Coroner Elizabeth Pygott summed up for an hour on the third day of the resumed inquest.
The jury had heard that the 31 year-old accounts manager, who was born in Wellington, was struck by a falling cedar tree branch. Her friend, fellow New Zealander Tessa Marshall said she witnessed a "thud" as a branch fell 22m on a "yucky day" of weather at the gardens.
Tree experts Dr David Lonsdale, appointed by the coroner, and Jeremy Barrell, for the family, had given accounts on whether summer branch drop caused the branch failure.
Barrell had said it was caused by summer branch drop and that if the tree had been pruned the accident would not have happened. He called Kew's tree risk assessment management system "a shambles" and "not fit for purpose".
Lonsdale said the system was "robust" and that summer branch drop was ill-defined - but that the cause was "akin" to summer branch drop.
Kew arboretum head Tony Kirkham had said "squally" weather of 50km/hour wind gusts and 5mm rain in the hour before the incident was the cause.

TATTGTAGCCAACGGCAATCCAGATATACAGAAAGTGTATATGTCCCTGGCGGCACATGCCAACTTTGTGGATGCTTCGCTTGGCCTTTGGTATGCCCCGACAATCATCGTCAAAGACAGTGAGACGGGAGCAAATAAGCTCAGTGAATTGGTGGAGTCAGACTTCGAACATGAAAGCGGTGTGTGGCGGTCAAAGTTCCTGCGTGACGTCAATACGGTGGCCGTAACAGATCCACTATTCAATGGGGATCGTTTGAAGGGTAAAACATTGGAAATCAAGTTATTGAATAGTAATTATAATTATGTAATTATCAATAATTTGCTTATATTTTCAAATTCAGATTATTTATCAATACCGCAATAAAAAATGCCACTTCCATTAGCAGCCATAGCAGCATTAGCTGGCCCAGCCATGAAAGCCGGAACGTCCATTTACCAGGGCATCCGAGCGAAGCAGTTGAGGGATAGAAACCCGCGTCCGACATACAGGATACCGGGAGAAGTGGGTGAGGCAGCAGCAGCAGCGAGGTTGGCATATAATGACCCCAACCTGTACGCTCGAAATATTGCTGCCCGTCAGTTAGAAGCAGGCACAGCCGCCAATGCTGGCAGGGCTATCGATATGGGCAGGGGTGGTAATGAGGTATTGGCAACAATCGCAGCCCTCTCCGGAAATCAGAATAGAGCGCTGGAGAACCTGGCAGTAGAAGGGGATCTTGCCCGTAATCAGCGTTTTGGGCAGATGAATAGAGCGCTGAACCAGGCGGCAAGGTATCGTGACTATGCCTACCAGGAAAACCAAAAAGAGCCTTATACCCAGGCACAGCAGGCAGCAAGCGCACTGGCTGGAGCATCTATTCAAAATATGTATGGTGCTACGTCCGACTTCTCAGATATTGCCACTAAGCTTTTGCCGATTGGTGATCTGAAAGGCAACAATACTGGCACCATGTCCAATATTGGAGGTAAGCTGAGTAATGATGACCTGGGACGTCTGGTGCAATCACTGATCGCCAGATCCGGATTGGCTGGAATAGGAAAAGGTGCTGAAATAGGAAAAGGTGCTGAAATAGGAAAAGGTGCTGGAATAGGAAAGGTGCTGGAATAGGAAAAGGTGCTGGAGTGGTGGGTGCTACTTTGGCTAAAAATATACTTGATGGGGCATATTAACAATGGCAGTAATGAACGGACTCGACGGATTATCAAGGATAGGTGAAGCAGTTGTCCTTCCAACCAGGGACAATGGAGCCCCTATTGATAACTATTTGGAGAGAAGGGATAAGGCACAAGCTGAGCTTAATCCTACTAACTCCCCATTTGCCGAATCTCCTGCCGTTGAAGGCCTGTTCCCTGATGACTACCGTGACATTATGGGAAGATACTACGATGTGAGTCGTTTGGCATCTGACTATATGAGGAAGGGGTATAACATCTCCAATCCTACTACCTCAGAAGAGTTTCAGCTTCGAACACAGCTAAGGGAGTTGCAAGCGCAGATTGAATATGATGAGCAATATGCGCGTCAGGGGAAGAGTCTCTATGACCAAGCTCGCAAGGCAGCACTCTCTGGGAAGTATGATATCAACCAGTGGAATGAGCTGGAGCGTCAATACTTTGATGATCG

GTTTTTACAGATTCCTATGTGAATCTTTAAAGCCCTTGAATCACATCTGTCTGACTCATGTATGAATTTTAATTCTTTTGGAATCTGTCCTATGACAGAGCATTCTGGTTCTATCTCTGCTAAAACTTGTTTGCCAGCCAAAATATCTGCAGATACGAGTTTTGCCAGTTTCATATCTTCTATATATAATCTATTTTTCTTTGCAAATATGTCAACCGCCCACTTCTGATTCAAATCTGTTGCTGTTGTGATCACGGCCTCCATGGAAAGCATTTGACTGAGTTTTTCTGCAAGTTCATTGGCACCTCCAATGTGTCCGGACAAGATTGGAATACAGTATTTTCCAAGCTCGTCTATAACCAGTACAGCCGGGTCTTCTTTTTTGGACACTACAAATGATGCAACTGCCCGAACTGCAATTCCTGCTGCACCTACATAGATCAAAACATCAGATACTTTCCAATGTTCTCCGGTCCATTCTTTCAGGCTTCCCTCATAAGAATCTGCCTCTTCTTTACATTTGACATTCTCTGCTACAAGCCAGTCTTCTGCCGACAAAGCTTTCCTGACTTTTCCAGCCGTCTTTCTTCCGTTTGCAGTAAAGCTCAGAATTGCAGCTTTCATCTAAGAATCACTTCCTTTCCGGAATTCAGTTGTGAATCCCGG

Kew horticulture head Richard Barley said: "The jury had found that there was no identifiable cause of branch failure from this tree which caused this accident. We of course continue to extend our greatest sympathy to the family and friends of Miss Wilson affected by this tragedy. However, we can reassure everybody that Kew places the utmost importance on the safety of its tree collection for all of our visitors and employees.
"And as noted by the independent expert in this case, there was nothing that could be foreseen, there was no action, that he felt could or should have been taken and that the trees were being managed in an entirely appropriate and responsible way."
Wilson's parents said in a statement that they wanted more research into summer branch drop as a scientific phenomenon.
Chris Wilson and Elizabeth Shelley said in a statement: "First we would like to thank the jury for the time and consideration that have given to their deliberations. Second, the loss of our darling daughter Erena shattered us as a family and our memory of her is particularly vivid today, as the circumstances around her death are brought to the fore. Our thoughts are not only with Erena, but our hearts go out to all the families that have lost loved ones in similar circumstances. Third, even though the jury was not able to determine the cause of the branch failure that killed Erena, our hope is that the circumstances of Erena's death will significantly raise public awareness of the deadliness of the summer branch drop and lead to urgently needed funding and research into this phenomenon. If one death could be prevented
and one family saved from having to go through this, then some good will have come from this tragedy."